Artificial intelligence and hybrid cloud are changing how businesses operate but to get the most from this transformation requires a change in outlook. Andy Stanford Clark CTO UKI believes that business leaders need to think like scientists to create the discovery driven enterprise.
About the author
Andy Stanford-Clark is the Chief Technology Officer for IBM in UK and Ireland.
The COVID-19 pandemic has created an unprecedented global scientific response that the media has largely illustrated with the archetypal lab coat and laboratory image, the time-honored visual shorthand for scientific development. Unfortunately, this portrayal is not fully illustrative of today’s modern methods and procedures. Goggles, test tubes and Bunsen burners may be more visually appealing than artificial intelligence (AI) and hybrid cloud, but the latest scientific breakthroughs owe as much to raw processing power as pipettes and beakers.
Out in the wider world things are very similar; established ways of working, including the traditional method of scientific discovery, are being supplanted thanks to breakthroughs in AI, hybrid cloud, automation, and in the near future quantum computing. The timing could not be better. A wide array of pressing societal and commercial challenges need knowledge to develop at a dramatically faster pace if they are to be satisfactorily resolved. From government policy to enterprises, modern scientific methods can now a central plank of everyday decision making.
At its heart, the scientific method (question, research, hypothesize, experiment, observe, conclude, replicate) remains unchanged. However, these steps can now be accomplished at a rate that was previously unimaginable, which is bringing unparalleled levels of speed, automation and scale to the process of discovery.
One example of the accelerated discovery workflow could help address is food security – by solving the decades-long nitrogen fixation problem.
Certain bacteria on the roots of plants fix nitrogen naturally – that’s nature’s clever way to make its own fertilizers to feed plants that feed us. Researchers have been trying to engineer a catalyst to rival bacteria since the 1960s, in a bid to address the limited supply of naturally fixed nitrogen and tackle the looming global food crisis.
We are not there yet. But the discovery of new materials, in this case catalysts, could help. Currently, nitrogen for fertilizations is produced using the Haber-Bosch process that relies on a very energy-intensive iron-based catalyst. Some 10 MWh of energy is needed to produce one ton of ammonia, roughly equivalent to the energy contained in one ton of coal. The process accounts for two percent of global carbon emissions.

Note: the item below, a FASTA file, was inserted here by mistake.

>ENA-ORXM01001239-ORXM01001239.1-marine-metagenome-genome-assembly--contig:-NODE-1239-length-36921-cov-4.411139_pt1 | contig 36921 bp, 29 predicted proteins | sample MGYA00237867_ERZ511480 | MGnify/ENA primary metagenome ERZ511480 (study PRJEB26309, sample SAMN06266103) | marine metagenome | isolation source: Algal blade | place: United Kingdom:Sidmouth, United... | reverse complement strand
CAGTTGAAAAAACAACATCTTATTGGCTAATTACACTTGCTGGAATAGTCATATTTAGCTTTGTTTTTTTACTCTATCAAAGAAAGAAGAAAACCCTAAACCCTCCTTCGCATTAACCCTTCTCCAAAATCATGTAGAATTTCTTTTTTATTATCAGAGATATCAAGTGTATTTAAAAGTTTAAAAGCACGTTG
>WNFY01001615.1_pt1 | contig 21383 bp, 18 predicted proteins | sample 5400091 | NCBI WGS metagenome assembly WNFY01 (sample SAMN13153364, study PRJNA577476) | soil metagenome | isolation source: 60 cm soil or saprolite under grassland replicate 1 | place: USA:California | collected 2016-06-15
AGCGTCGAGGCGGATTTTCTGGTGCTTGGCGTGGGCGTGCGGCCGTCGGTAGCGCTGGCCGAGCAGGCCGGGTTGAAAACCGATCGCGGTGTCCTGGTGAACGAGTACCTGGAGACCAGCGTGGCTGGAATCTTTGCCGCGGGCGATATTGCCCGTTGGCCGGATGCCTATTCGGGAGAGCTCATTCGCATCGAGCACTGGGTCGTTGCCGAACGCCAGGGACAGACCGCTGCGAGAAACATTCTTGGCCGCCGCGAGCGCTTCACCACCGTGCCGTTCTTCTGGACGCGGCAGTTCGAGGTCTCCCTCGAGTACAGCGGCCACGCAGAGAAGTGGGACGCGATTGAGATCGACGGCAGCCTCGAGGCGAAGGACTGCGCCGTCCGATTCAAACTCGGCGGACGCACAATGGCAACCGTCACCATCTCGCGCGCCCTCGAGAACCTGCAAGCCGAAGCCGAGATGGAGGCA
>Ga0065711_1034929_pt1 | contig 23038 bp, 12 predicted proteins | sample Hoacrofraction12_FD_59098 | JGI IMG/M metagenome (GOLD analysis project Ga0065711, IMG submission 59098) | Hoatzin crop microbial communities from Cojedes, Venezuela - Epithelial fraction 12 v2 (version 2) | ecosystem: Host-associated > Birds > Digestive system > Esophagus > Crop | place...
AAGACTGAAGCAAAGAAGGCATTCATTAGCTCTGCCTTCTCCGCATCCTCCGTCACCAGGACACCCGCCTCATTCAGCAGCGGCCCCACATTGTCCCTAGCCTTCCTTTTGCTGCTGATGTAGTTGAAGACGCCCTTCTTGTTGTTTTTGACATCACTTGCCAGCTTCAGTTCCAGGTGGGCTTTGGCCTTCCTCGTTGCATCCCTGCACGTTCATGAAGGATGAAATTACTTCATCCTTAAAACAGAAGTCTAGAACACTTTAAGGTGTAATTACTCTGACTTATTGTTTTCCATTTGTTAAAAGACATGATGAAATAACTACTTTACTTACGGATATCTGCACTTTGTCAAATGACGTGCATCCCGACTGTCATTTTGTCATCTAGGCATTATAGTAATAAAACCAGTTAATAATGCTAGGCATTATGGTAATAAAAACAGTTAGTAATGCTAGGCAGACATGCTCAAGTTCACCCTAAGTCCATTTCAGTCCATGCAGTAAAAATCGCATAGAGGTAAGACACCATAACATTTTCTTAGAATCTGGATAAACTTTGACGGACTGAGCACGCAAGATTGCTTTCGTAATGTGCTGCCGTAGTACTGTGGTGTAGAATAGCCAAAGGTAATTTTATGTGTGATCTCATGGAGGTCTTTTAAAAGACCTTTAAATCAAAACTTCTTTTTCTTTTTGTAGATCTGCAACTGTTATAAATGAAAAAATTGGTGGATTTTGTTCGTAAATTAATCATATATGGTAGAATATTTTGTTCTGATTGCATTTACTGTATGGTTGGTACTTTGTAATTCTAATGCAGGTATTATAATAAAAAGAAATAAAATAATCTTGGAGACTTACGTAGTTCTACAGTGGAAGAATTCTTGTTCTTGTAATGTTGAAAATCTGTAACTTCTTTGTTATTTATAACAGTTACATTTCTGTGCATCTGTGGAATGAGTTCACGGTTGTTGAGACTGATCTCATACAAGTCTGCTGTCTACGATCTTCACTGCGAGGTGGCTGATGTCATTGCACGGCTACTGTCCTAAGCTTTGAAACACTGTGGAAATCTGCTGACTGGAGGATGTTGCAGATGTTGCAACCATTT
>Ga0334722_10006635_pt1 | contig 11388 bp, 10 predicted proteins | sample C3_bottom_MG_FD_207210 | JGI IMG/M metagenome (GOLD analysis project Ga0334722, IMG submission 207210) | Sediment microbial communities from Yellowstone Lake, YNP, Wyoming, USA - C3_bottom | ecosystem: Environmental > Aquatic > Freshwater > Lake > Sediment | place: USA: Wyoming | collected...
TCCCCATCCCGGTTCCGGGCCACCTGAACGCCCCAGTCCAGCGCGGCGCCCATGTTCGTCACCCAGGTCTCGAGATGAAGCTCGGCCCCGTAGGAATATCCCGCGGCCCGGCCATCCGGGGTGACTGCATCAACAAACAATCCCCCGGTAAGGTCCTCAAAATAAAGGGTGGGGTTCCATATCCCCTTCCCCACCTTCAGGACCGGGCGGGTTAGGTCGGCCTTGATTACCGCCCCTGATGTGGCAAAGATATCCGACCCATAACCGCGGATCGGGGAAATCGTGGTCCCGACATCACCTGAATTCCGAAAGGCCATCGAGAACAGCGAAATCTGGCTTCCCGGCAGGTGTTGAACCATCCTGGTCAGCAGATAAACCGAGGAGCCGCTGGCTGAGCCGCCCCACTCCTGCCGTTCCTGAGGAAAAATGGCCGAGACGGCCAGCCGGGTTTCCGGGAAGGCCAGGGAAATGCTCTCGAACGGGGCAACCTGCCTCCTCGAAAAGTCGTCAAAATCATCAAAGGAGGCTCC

One solution could be creating new materials to facilitate the reaction between nitrogen and hydrogen. This could be achieved by using fuel cells – devices that convert the chemical energy of a fuel into electricity. It’s like a reverse battery – instead of storing energy, it uses energy from renewable sources to combine nitrogen from the atmosphere and hydrogen from water to produce ammonia.
AI and quantum computing could help us find new catalytic molecules to lower the amount of energy needed to sustain this process. First, in the Deep Search step of the Accelerated Discovery flow, AI would sift through the existing knowledge about catalysts. Then, in the Intelligent Simulation step, a quantum computer could precisely simulate different molecules and their behavior, further augmenting our knowledge. Then researchers would use the resulting data to construct Generative Models and determine possible configurations of the new molecules. And finally, the candidate materials would be tested in AI-driven chemical labs and screened to check for effectiveness. This experimental data would also be crucial to improve the predictive capabilities of the models, with the objective of finding the correct catalyst for nitrogen fixation.
Aside from the accelerated scientific discovery, there is another dramatic change: these tools are not just reserved for technologists and engineers. The scientific method is also helping shape the world outside the laboratory walls.
There is an increasing number of applications where the scientific method is used in ways that have nothing to do with natural sciences. Governments can benefit from taking a similar approach to policy making. For example, to the question of “what interventions increase educational outcomes at the lowest cost?” The answer can be determined through randomized controlled trials. Similarly, to the question about pricing medicines, hypotheses drive randomized controlled trials to test the hypotheses and ultimately guide policies and actions.
Our findings and their implications are spelt out in a new IBM white paper, ‘The Science & Technology Outlook 2021’. It provides detailed examples of why business leaders should be thinking like scientists when it comes to innovation and what it means to be a discovery-driven enterprise.
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